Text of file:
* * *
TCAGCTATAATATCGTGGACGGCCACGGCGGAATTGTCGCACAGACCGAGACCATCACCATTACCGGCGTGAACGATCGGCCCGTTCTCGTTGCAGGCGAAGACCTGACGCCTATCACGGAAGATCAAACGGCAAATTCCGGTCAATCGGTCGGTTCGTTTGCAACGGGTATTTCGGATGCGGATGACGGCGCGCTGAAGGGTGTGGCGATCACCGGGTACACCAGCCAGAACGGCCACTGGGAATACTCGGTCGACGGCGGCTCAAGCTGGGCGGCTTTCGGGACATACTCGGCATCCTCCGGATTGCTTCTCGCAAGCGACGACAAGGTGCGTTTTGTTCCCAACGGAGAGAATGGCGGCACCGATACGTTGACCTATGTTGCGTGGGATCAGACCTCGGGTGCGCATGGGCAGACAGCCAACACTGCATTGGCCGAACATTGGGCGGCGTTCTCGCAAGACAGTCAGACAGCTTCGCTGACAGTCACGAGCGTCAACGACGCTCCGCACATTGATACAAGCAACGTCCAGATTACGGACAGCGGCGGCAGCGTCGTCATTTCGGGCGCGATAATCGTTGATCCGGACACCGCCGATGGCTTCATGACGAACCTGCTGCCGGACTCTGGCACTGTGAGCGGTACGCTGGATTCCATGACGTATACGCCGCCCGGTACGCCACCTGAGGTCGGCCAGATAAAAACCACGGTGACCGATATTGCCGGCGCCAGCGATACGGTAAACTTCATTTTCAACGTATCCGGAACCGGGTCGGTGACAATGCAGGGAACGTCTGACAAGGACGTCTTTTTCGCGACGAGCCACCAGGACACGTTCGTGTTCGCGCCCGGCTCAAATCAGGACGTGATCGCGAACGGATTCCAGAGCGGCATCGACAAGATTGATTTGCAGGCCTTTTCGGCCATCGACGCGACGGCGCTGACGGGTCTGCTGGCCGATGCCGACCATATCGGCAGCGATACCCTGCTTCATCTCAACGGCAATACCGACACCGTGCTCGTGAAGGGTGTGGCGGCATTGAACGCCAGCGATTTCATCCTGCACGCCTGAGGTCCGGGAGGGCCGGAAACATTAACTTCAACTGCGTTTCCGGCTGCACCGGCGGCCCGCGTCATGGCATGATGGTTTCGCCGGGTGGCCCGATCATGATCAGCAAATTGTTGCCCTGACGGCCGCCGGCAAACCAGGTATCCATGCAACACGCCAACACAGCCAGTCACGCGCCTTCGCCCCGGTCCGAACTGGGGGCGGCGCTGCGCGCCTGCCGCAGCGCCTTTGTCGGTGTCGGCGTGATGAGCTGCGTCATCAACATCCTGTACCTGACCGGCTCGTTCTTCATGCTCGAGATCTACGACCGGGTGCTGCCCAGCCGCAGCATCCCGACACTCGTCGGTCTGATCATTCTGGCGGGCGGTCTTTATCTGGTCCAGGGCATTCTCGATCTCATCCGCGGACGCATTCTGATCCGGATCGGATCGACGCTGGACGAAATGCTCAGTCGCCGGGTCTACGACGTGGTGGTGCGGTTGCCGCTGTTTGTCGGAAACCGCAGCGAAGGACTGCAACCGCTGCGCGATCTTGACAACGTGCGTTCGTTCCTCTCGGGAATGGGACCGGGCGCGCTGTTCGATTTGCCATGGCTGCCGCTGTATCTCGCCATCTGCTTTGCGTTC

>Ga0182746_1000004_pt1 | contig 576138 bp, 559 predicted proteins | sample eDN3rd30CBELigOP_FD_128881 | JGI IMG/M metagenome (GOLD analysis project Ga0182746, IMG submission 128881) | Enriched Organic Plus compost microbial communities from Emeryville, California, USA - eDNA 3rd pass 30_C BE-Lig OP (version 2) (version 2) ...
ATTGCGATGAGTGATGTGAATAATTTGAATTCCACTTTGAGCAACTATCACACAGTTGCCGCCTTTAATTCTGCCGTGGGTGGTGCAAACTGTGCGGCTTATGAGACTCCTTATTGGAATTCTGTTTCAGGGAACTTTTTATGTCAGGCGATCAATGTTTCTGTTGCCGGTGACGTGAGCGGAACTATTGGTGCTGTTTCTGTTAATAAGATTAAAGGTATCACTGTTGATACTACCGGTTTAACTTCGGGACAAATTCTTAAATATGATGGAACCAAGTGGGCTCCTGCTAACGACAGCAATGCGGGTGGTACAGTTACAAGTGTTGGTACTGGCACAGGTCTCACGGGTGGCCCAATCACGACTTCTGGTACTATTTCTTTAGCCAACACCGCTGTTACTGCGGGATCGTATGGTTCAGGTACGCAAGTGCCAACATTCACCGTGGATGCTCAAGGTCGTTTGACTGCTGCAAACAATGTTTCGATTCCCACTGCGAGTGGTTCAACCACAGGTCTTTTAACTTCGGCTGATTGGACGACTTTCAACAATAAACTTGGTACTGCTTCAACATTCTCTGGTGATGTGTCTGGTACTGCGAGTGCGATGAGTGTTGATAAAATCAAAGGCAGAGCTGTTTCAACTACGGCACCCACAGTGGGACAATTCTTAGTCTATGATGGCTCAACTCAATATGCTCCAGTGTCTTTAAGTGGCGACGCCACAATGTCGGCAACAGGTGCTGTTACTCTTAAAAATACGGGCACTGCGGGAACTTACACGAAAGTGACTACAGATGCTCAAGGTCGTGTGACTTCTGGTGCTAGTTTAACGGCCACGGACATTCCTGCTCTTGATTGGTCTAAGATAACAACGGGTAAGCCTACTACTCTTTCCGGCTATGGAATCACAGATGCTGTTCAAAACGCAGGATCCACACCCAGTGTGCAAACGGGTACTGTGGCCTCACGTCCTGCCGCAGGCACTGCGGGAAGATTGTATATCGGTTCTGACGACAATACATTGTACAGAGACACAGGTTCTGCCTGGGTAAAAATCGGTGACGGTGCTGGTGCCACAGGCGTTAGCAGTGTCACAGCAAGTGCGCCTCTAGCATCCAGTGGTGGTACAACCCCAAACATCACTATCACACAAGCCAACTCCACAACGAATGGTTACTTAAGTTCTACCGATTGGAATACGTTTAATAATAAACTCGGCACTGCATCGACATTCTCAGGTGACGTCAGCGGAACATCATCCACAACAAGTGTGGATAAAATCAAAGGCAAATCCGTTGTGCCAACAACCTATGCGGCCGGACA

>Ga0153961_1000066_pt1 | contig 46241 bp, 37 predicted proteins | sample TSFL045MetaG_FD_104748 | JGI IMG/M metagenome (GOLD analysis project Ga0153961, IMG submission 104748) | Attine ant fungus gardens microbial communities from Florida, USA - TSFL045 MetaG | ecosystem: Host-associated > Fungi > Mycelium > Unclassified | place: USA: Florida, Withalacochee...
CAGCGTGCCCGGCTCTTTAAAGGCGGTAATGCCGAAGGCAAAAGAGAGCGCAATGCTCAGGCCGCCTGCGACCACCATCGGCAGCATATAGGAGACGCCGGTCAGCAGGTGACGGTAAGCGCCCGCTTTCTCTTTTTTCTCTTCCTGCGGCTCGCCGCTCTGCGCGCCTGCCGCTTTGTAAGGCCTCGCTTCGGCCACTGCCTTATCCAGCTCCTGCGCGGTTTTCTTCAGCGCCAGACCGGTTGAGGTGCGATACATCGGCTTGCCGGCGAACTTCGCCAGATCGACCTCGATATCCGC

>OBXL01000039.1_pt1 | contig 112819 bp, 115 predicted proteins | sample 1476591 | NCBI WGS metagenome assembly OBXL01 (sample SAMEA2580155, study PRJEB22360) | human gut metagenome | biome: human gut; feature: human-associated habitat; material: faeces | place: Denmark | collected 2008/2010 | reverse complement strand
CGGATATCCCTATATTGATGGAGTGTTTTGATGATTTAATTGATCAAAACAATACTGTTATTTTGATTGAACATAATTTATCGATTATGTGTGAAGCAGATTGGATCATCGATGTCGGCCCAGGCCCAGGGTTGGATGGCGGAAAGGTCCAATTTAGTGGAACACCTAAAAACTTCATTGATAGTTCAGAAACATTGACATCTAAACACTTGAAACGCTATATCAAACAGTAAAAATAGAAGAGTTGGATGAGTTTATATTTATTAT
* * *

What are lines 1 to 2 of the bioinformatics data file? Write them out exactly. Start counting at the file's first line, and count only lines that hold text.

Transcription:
TCAGCTATAATATCGTGGACGGCCACGGCGGAATTGTCGCACAGACCGAGACCATCACCATTACCGGCGTGAACGATCGGCCCGTTCTCGTTGCAGGCGAAGACCTGACGCCTATCACGGAAGATCAAACGGCAAATTCCGGTCAATCGGTCGGTTCGTTTGCAACGGGTATTTCGGATGCGGATGACGGCGCGCTGAAGGGTGTGGCGATCACCGGGTACACCAGCCAGAACGGCCACTGGGAATACTCGGTCGACGGCGGCTCAAGCTGGGCGGCTTTCGGGACATACTCGGCATCCTCCGGATTGCTTCTCGCAAGCGACGACAAGGTGCGTTTTGTTCCCAACGGAGAGAATGGCGGCACCGATACGTTGACCTATGTTGCGTGGGATCAGACCTCGGGTGCGCATGGGCAGACAGCCAACACTGCATTGGCCGAACATTGGGCGGCGTTCTCGCAAGACAGTCAGACAGCTTCGCTGACAGTCACGAGCGTCAACGACGCTCCGCACATTGATACAAGCAACGTCCAGATTACGGACAGCGGCGGCAGCGTCGTCATTTCGGGCGCGATAATCGTTGATCCGGACACCGCCGATGGCTTCATGACGAACCTGCTGCCGGACTCTGGCACTGTGAGCGGTACGCTGGATTCCATGACGTATACGCCGCCCGGTACGCCACCTGAGGTCGGCCAGATAAAAACCACGGTGACCGATATTGCCGGCGCCAGCGATACGGTAAACTTCATTTTCAACGTATCCGGAACCGGGTCGGTGACAATGCAGGGAACGTCTGACAAGGACGTCTTTTTCGCGACGAGCCACCAGGACACGTTCGTGTTCGCGCCCGGCTCAAATCAGGACGTGATCGCGAACGGATTCCAGAGCGGCATCGACAAGATTGATTTGCAGGCCTTTTCGGCCATCGACGCGACGGCGCTGACGGGTCTGCTGGCCGATGCCGACCATATCGGCAGCGATACCCTGCTTCATCTCAACGGCAATACCGACACCGTGCTCGTGAAGGGTGTGGCGGCATTGAACGCCAGCGATTTCATCCTGCACGCCTGAGGTCCGGGAGGGCCGGAAACATTAACTTCAACTGCGTTTCCGGCTGCACCGGCGGCCCGCGTCATGGCATGATGGTTTCGCCGGGTGGCCCGATCATGATCAGCAAATTGTTGCCCTGACGGCCGCCGGCAAACCAGGTATCCATGCAACACGCCAACACAGCCAGTCACGCGCCTTCGCCCCGGTCCGAACTGGGGGCGGCGCTGCGCGCCTGCCGCAGCGCCTTTGTCGGTGTCGGCGTGATGAGCTGCGTCATCAACATCCTGTACCTGACCGGCTCGTTCTTCATGCTCGAGATCTACGACCGGGTGCTGCCCAGCCGCAGCATCCCGACACTCGTCGGTCTGATCATTCTGGCGGGCGGTCTTTATCTGGTCCAGGGCATTCTCGATCTCATCCGCGGACGCATTCTGATCCGGATCGGATCGACGCTGGACGAAATGCTCAGTCGCCGGGTCTACGACGTGGTGGTGCGGTTGCCGCTGTTTGTCGGAAACCGCAGCGAAGGACTGCAACCGCTGCGCGATCTTGACAACGTGCGTTCGTTCCTCTCGGGAATGGGACCGGGCGCGCTGTTCGATTTGCCATGGCTGCCGCTGTATCTCGCCATCTGCTTTGCGTTC

>Ga0182746_1000004_pt1 | contig 576138 bp, 559 predicted proteins | sample eDN3rd30CBELigOP_FD_128881 | JGI IMG/M metagenome (GOLD analysis project Ga0182746, IMG submission 128881) | Enriched Organic Plus compost microbial communities from Emeryville, California, USA - eDNA 3rd pass 30_C BE-Lig OP (version 2) (version 2) ...